Constriction is an opportunity to express myself. When dealing with mental illness, you have intense feelings, working with a lot of energy and passion. Sometimes it’s how the form works against the subject that can make the most meaning. The restriction of meter or short lines allows you to express the feeling of being pent up and full of energy you can’t release. Restriction of the form can create a potency. 

I’ve had poems about a feeling of immense anger, and it’s in couplets or shorter stanzas. I have to contain vast emotion into tiny, two-line stanzas. It creates a resistance, a back-and-forth pull that shows complexity. 

How has AU fostered your creative growth? 

Everybody who [undertakes] creative writing has the chance to be a good writer. The university can give you the tools to [tap into] your creativity with clarity and in a way that successfully expresses what you're trying to say. I got to experiment more than I ever would if I taught myself. Sometimes it just takes a professor to tell you, ‘Oh, no, that’s good. You need to try that more. You’re restricting yourself there.’ There’s somebody to encourage you, and that meant a lot to me. 

How do you find inspiration? 

Other writers—because I write a lot based on books. I write to a character in a book or write about a trope using epigraphs. A great way to start is by using a quote or passage from a book. And I just meditate on it. I’m interested right now in the concept of the adolescent girl as a misaligned and trivialized demographic. I’ve been looking to Victorian literature because many characters who are often villainized are teenage girls, which is interesting. 

An idea often comes from focusing on a moment. I write a lot of narrative poetry. For me, it’s not sitting and thinking about what I’m writing today. As an example, I've been trying to write this poem for a long time from this weird memory. When I was eight, we were on the airport tram. I used to tie knots in my hair when I was nervous. My mom would always cut them. This woman next to us on the tram said she used to do that as a kid, and she knew who to untie them. For some reason, my parents let this stranger untie the knot. I just keep thinking I need to write about that. It’s a memory—pleasant or unpleasant—that creates a spark. I don’t know how it turns out—that woman may not even be in it—but there’s something there.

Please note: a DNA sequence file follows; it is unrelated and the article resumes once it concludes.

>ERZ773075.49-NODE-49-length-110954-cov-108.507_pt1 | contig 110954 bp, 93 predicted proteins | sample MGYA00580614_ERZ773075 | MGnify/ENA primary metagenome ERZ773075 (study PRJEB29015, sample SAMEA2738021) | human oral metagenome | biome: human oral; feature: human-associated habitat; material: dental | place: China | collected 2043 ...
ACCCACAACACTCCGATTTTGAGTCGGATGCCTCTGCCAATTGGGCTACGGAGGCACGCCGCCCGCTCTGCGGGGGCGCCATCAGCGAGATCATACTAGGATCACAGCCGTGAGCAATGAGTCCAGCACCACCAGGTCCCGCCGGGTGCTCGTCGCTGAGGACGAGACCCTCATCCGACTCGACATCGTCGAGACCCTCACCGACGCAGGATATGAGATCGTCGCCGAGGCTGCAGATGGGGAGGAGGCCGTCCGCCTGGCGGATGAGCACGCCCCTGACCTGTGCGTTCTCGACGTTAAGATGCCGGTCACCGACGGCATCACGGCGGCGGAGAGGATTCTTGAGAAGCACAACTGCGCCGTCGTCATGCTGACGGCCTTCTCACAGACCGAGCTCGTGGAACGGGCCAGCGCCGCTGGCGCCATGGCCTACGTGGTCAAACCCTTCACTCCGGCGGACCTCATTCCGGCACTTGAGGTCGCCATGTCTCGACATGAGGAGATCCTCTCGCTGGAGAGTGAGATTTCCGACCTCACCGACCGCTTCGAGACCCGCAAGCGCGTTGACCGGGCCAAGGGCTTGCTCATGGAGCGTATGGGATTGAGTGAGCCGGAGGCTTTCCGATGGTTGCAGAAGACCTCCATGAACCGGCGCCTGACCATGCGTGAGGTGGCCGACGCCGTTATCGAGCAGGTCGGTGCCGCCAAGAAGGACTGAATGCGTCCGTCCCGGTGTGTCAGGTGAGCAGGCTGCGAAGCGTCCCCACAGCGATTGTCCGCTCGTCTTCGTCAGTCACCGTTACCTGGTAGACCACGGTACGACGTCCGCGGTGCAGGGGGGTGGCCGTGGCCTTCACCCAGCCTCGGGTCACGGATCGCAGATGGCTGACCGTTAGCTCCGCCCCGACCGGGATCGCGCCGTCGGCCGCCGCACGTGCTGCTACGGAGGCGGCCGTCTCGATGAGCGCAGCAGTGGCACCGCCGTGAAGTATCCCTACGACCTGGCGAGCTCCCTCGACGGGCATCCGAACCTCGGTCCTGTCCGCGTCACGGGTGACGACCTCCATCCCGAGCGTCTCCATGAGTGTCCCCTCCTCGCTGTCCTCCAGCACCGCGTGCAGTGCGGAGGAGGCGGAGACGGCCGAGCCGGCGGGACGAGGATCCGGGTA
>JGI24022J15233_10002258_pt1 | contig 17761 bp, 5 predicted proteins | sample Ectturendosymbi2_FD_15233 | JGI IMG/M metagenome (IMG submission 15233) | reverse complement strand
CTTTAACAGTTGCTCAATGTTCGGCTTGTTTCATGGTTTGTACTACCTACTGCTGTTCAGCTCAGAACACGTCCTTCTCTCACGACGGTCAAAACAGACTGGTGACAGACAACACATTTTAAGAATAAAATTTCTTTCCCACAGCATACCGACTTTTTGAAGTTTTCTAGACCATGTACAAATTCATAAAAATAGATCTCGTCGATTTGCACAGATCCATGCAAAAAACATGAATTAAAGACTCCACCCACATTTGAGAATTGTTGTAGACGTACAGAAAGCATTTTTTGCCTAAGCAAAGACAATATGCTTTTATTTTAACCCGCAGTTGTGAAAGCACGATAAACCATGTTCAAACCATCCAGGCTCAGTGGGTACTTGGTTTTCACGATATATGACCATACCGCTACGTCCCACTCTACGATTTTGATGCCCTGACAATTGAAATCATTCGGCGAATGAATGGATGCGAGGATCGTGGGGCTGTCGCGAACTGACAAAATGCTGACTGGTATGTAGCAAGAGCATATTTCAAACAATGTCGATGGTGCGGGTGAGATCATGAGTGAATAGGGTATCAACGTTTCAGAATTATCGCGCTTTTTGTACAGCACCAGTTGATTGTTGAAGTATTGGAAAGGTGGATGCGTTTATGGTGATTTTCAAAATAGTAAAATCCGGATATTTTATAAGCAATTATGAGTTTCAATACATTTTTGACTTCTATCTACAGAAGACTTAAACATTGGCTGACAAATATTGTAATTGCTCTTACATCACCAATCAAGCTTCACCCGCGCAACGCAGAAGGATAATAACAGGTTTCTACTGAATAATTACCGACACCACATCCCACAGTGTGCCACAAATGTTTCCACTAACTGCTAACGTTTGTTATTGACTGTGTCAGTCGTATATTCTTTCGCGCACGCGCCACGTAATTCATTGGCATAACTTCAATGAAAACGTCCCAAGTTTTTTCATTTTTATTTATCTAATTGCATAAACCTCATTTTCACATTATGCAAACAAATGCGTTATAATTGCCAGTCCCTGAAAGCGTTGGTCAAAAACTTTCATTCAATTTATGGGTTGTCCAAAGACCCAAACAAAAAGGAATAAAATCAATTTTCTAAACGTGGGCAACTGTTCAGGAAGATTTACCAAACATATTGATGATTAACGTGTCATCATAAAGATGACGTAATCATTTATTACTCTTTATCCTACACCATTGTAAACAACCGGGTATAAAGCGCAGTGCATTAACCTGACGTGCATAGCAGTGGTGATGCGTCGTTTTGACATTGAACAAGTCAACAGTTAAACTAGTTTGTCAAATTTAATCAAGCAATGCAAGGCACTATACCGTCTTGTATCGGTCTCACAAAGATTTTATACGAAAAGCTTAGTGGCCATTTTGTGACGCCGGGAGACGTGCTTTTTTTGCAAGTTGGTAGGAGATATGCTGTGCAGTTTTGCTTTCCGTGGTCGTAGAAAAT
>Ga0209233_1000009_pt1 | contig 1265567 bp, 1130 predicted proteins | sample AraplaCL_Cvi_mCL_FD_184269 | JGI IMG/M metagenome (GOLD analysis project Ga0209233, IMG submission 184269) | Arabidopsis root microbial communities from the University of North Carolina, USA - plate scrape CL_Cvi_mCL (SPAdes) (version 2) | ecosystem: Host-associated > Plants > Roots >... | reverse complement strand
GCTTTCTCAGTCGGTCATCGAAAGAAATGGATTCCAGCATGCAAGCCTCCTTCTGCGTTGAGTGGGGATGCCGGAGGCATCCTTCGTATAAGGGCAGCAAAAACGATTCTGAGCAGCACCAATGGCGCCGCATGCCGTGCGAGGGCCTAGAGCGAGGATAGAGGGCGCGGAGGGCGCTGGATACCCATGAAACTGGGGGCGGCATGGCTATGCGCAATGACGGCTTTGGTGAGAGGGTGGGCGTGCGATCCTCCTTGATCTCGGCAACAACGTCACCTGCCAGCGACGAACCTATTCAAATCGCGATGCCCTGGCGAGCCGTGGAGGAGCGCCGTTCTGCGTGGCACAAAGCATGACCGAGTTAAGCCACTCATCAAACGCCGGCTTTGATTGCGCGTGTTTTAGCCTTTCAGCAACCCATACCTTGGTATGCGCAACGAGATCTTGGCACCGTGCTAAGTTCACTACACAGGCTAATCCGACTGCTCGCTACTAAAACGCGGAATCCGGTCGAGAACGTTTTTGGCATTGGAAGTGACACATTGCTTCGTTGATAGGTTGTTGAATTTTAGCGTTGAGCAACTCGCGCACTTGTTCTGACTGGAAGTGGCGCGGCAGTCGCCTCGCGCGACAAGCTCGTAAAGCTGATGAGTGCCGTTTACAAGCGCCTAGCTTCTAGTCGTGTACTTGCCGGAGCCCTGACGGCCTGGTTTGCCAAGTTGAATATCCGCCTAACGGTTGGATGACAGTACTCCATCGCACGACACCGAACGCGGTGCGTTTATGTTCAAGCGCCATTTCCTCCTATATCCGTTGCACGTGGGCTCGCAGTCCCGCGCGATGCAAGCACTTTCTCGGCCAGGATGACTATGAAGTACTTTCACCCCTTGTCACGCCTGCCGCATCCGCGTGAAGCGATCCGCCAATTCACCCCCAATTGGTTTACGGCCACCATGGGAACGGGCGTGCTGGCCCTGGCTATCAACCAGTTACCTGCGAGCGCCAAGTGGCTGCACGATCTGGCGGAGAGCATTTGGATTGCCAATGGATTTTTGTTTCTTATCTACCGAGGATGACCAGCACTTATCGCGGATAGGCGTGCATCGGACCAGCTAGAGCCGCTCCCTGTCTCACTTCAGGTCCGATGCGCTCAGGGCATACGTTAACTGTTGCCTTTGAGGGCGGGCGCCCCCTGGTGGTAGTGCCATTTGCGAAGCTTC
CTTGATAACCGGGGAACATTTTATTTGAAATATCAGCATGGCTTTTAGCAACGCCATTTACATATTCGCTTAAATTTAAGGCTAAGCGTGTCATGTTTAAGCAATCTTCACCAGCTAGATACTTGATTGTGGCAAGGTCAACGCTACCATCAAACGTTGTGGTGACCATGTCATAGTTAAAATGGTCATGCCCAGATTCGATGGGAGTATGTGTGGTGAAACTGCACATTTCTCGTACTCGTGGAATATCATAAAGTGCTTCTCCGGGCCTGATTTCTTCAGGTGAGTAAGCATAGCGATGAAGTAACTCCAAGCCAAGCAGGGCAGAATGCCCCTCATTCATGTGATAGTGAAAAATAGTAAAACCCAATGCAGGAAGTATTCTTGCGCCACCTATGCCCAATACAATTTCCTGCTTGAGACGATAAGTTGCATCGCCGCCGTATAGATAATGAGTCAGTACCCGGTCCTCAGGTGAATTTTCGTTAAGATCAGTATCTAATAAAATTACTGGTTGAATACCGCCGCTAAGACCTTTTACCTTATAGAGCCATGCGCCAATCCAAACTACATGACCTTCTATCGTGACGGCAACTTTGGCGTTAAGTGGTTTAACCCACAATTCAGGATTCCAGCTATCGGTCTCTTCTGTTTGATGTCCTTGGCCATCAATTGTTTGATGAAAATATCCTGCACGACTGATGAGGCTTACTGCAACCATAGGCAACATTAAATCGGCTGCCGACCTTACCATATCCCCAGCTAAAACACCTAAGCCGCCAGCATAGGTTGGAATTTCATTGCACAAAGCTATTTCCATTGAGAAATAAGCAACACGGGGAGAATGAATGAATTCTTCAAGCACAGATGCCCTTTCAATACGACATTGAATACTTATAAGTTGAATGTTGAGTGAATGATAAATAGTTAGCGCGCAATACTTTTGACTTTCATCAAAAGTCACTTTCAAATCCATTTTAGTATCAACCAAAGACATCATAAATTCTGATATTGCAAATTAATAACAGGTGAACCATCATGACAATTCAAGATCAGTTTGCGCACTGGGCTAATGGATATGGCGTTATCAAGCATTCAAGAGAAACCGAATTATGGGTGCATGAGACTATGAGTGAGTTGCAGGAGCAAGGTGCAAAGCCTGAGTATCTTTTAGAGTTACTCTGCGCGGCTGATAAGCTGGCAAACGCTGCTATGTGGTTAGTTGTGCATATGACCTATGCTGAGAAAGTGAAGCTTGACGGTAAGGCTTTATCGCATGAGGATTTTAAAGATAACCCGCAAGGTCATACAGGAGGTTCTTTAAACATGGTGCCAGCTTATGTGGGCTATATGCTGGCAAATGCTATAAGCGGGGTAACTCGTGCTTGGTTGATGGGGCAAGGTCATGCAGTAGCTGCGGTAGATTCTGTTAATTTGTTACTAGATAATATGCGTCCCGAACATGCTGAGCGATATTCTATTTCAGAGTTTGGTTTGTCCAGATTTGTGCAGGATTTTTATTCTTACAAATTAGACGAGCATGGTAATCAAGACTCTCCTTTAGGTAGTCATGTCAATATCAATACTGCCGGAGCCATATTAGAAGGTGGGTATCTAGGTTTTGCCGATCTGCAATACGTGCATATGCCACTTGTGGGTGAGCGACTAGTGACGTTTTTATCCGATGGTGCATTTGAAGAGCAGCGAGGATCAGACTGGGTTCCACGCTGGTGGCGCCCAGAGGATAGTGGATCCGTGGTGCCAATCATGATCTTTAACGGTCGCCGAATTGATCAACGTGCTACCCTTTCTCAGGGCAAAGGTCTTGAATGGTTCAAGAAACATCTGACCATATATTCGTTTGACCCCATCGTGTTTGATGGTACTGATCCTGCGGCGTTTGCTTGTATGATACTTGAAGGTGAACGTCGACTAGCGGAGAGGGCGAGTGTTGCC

The following poem was originally published in North Dakota Quarterly.

Hello Lightheaded Day

Hello pristine puddles, hello cloud-in-palm. 

Don’t mind me if I walk like a seasick lamb,  

I have more balance than meets the eye. 

The well-postured rainfall reminds me not 

to drop.  

I’m trying to recognize the neighborhood 

I live in every day, and I’m succeeding. See,  

that's the house that looks like a ski lodge. See,  

that’s the house with a stone angel on its lawn. 

Hello angel.  

That’s the house with a faux balcony. And that’s  

the one where Flash the black cat lives, also  

with a faux balcony. There’s the house that burned  

down when I was little, ashes cloaking the grass 

like snow. 

Hello pear tree, hello clean gray sky. Hello mailbox  

after mailbox. The street stretches on like a long,  

serene yawn. I’m starting to feel a bit 

deathless. The rain is gentle, then strong, then 

gentle again.